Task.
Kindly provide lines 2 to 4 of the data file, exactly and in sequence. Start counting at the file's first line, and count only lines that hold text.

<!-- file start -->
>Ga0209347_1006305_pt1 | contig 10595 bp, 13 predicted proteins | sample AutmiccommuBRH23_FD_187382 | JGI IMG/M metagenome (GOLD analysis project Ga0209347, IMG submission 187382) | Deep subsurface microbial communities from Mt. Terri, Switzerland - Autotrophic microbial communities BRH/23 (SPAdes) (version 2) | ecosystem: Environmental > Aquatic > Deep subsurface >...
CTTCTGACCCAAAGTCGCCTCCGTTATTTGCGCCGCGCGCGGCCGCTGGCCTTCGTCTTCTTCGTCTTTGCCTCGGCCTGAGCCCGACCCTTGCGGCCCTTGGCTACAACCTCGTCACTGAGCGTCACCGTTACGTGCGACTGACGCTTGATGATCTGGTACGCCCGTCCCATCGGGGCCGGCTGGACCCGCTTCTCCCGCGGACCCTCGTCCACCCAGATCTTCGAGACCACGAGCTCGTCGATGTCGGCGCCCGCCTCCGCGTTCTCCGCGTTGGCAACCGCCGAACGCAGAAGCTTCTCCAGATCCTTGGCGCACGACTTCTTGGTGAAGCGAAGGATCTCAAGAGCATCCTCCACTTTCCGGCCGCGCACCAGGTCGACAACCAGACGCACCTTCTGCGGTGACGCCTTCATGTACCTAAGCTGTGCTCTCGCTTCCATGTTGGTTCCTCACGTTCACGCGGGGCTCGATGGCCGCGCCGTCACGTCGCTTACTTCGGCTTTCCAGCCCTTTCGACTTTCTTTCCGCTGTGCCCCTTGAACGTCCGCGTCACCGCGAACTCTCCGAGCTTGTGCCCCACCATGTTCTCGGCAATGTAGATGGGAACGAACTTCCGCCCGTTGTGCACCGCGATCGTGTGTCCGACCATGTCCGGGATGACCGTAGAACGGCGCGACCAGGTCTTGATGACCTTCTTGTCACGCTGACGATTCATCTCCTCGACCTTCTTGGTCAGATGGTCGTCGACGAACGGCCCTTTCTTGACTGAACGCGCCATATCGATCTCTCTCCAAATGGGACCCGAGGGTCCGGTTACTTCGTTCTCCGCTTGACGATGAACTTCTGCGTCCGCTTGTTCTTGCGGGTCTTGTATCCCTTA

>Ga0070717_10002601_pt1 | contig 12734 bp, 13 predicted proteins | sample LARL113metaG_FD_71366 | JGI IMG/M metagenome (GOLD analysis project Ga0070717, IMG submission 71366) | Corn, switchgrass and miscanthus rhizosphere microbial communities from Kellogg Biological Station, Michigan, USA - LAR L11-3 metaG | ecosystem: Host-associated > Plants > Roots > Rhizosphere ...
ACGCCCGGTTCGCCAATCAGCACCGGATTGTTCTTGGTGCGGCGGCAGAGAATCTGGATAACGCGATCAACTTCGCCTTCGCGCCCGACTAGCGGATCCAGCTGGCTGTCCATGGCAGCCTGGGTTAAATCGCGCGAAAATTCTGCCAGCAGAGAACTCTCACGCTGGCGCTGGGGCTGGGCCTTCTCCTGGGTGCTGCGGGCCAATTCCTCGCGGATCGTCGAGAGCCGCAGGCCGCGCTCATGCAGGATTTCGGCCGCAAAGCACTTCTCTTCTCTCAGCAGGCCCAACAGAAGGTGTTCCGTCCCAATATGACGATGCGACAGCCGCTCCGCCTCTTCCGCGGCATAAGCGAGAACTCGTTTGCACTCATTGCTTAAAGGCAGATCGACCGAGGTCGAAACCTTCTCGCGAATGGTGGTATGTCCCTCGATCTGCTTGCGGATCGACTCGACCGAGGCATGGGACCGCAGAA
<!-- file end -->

CTTCTGACCCAAAGTCGCCTCCGTTATTTGCGCCGCGCGCGGCCGCTGGCCTTCGTCTTCTTCGTCTTTGCCTCGGCCTGAGCCCGACCCTTGCGGCCCTTGGCTACAACCTCGTCACTGAGCGTCACCGTTACGTGCGACTGACGCTTGATGATCTGGTACGCCCGTCCCATCGGGGCCGGCTGGACCCGCTTCTCCCGCGGACCCTCGTCCACCCAGATCTTCGAGACCACGAGCTCGTCGATGTCGGCGCCCGCCTCCGCGTTCTCCGCGTTGGCAACCGCCGAACGCAGAAGCTTCTCCAGATCCTTGGCGCACGACTTCTTGGTGAAGCGAAGGATCTCAAGAGCATCCTCCACTTTCCGGCCGCGCACCAGGTCGACAACCAGACGCACCTTCTGCGGTGACGCCTTCATGTACCTAAGCTGTGCTCTCGCTTCCATGTTGGTTCCTCACGTTCACGCGGGGCTCGATGGCCGCGCCGTCACGTCGCTTACTTCGGCTTTCCAGCCCTTTCGACTTTCTTTCCGCTGTGCCCCTTGAACGTCCGCGTCACCGCGAACTCTCCGAGCTTGTGCCCCACCATGTTCTCGGCAATGTAGATGGGAACGAACTTCCGCCCGTTGTGCACCGCGATCGTGTGTCCGACCATGTCCGGGATGACCGTAGAACGGCGCGACCAGGTCTTGATGACCTTCTTGTCACGCTGACGATTCATCTCCTCGACCTTCTTGGTCAGATGGTCGTCGACGAACGGCCCTTTCTTGACTGAACGCGCCATATCGATCTCTCTCCAAATGGGACCCGAGGGTCCGGTTACTTCGTTCTCCGCTTGACGATGAACTTCTGCGTCCGCTTGTTCTTGCGGGTCTTGTATCCCTTA

>Ga0070717_10002601_pt1 | contig 12734 bp, 13 predicted proteins | sample LARL113metaG_FD_71366 | JGI IMG/M metagenome (GOLD analysis project Ga0070717, IMG submission 71366) | Corn, switchgrass and miscanthus rhizosphere microbial communities from Kellogg Biological Station, Michigan, USA - LAR L11-3 metaG | ecosystem: Host-associated > Plants > Roots > Rhizosphere ...
ACGCCCGGTTCGCCAATCAGCACCGGATTGTTCTTGGTGCGGCGGCAGAGAATCTGGATAACGCGATCAACTTCGCCTTCGCGCCCGACTAGCGGATCCAGCTGGCTGTCCATGGCAGCCTGGGTTAAATCGCGCGAAAATTCTGCCAGCAGAGAACTCTCACGCTGGCGCTGGGGCTGGGCCTTCTCCTGGGTGCTGCGGGCCAATTCCTCGCGGATCGTCGAGAGCCGCAGGCCGCGCTCATGCAGGATTTCGGCCGCAAAGCACTTCTCTTCTCTCAGCAGGCCCAACAGAAGGTGTTCCGTCCCAATATGACGATGCGACAGCCGCTCCGCCTCTTCCGCGGCATAAGCGAGAACTCGTTTGCACTCATTGCTTAAAGGCAGATCGACCGAGGTCGAAACCTTCTCGCGAATGGTGGTATGTCCCTCGATCTGCTTGCGGATCGACTCGACCGAGGCATGGGACCGCAGAA